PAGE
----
Despite Trump’s affinities with authoritarian leaders such as India’s Modi and Russia’s Putin, he continues to destabilize the existing neoliberal consensus and now BRICS countries are taking up the neoliberal mantle, says Patrick Bond
GREG WILPERT It’s The Real News Network and I’m Greg Wilpert in Arlington today. A G20 Summit with the leaders of the world’s largest economies just concluded this weekend in Osaka, Japan. The meeting itself did not result in any major decisions but in a variety of smaller ones, which indicate the general direction in which some of the world’s largest countries are heading. For example, the US and China in a side meeting between President Donald Trump and President Xi Jinping, agreed to set aside further escalation of the trade war. Also, all countries except the United States agreed to push forward on fulfilling the targets set by the Paris Climate Agreement. Among the important side meetings that took place, was one between the so-called BRICS countries— Brazil, Russia, India, China, and South Africa. Here, key leaders such as Russia’s President Putin and China’s President Xi expressed concern about the uncertain and unstable trade climate that the US has brought about recently. Here’s what President Putin had to say.
PRESIDENT VLADIMIR PUTIN The situation in the global economy is worrying. It is symbiotic that international trade has ceased to become a driver of economic growth and is going through a heavy burden of protectionism and politically-motivated restrictions and barriers. We can see weak business activity, growth of world debt, high volatility in financial and raw materials markets. In particular, it is related to difficulties which global trade is facing. It is clear that it needs to be adapted to present day developments. And in this context, the goal of reforming the World Trade Organization is becoming a priority. We believe any attempt to destroy the WTO and to decrease its role to be counterproductive.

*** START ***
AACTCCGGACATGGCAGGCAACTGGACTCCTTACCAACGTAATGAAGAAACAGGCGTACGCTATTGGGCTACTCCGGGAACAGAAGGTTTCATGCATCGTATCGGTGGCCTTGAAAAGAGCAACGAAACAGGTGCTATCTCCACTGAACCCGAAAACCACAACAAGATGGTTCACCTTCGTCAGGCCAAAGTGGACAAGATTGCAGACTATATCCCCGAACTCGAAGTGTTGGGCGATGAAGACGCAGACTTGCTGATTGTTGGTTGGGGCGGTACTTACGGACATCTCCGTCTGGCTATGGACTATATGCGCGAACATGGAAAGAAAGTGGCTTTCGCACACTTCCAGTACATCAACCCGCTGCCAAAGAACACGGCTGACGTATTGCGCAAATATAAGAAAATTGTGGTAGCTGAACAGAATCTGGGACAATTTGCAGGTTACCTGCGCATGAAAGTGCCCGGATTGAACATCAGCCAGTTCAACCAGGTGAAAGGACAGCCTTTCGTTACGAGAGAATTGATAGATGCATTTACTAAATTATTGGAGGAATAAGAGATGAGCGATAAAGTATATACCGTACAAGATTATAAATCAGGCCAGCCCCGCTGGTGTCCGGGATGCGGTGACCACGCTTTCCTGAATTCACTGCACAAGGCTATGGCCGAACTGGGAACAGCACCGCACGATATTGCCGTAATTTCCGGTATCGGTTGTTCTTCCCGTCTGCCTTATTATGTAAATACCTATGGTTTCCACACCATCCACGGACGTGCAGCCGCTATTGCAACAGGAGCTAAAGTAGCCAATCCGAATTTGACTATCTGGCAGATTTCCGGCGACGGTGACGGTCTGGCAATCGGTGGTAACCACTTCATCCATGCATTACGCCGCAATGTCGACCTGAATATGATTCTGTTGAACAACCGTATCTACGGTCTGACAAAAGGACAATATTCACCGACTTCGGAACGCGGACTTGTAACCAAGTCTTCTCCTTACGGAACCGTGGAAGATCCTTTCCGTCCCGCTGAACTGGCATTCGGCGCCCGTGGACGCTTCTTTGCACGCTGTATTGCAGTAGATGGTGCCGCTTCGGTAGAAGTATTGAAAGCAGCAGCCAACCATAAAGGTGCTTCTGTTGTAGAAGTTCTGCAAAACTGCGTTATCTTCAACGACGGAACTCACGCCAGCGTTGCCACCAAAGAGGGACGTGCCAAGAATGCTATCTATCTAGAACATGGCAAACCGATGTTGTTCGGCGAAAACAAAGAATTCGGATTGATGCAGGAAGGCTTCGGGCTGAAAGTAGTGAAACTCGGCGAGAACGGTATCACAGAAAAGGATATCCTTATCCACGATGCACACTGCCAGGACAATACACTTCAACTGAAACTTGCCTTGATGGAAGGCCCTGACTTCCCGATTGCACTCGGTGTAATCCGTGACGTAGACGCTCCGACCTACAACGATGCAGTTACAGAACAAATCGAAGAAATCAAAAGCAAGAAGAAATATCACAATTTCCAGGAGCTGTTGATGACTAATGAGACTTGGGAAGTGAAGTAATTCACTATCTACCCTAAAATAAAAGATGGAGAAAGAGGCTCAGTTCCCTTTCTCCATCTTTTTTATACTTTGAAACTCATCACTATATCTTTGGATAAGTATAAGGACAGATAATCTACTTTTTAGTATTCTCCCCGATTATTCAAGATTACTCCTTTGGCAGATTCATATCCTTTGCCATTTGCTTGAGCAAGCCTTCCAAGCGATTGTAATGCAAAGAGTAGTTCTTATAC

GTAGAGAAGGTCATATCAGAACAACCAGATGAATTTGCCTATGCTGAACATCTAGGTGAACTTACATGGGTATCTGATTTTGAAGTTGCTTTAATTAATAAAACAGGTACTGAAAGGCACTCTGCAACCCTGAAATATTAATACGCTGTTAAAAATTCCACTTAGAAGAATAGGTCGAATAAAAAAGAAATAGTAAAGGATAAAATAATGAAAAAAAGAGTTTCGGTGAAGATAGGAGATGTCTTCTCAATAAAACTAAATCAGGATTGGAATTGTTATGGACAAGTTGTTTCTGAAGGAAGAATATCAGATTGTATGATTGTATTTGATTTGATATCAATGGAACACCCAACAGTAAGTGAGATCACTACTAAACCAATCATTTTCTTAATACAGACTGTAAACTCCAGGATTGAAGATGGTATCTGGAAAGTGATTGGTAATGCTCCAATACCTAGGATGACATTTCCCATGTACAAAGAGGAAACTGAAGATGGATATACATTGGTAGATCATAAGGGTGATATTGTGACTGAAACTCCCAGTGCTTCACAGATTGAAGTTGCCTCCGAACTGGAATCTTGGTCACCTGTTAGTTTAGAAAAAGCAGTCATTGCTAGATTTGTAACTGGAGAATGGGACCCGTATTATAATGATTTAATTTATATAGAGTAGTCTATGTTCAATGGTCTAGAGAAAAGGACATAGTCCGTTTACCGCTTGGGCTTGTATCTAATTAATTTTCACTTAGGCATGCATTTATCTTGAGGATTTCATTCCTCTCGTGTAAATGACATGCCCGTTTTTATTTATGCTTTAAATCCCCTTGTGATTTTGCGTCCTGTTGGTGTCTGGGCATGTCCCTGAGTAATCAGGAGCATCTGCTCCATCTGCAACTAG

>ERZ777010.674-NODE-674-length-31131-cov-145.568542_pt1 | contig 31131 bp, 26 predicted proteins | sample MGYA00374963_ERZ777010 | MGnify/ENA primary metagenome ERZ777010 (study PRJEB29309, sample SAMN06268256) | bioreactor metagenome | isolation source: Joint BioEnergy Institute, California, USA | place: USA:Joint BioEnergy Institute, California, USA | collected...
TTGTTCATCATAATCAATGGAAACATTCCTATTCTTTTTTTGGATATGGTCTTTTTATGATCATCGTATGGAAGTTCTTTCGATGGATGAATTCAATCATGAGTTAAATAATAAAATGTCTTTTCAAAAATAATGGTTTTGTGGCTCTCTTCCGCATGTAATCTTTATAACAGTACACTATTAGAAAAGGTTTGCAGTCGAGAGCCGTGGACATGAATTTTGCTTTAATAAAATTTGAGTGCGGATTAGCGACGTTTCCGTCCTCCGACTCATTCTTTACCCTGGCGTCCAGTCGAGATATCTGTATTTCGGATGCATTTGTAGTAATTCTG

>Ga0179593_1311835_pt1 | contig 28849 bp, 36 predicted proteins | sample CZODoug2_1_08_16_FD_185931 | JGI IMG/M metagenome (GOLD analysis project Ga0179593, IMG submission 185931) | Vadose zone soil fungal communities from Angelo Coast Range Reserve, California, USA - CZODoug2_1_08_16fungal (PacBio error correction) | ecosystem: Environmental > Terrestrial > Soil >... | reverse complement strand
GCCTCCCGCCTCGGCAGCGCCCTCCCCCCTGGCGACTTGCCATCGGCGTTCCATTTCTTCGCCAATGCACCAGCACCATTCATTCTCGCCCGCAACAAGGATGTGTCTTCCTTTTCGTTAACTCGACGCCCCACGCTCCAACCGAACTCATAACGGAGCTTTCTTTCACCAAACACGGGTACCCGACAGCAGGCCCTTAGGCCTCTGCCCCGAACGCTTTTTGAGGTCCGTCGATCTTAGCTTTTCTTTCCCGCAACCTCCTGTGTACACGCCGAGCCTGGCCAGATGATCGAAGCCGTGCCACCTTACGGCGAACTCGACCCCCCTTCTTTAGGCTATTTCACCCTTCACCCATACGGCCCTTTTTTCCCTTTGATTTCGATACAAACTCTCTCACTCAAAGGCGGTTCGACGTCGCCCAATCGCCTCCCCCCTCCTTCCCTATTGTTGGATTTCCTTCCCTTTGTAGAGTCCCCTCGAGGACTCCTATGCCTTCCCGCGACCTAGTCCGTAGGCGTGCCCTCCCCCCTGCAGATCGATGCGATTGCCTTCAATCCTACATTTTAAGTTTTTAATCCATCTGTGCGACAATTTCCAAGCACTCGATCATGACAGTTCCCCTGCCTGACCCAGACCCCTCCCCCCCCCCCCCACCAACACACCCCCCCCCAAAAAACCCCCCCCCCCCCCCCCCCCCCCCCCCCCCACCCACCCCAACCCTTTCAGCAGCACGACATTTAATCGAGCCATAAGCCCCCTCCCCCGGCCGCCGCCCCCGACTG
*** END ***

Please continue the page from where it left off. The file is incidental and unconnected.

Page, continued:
GREG WILPERT Joining me now to analyze the recent G20 meeting is Patrick Bond. Patrick is Professor of Political Economy at Wits University in South Africa. Also, he is the Co-editor of the book, BRICS: An Anticapitalist Critique. Thanks for joining us today, Patrick.
PATRICK BOND Thank you very much for having me, Greg.
GREG WILPERT So let’s start with the role that Trump is playing. On the one hand, he’s a leader who’s somewhat similar to Russia’s Putin, India’s Modi, Brazil’s Bolsonaro, and even Japan’s Shinzo Abe. But on the other hand, he seems to be throwing everyone off balance, especially with his ideological allies by calling into question longstanding alliances. What’s your sense of the role that Trump is playing in all of this, and what effect is he having on the usually cozy relations between many of these countries?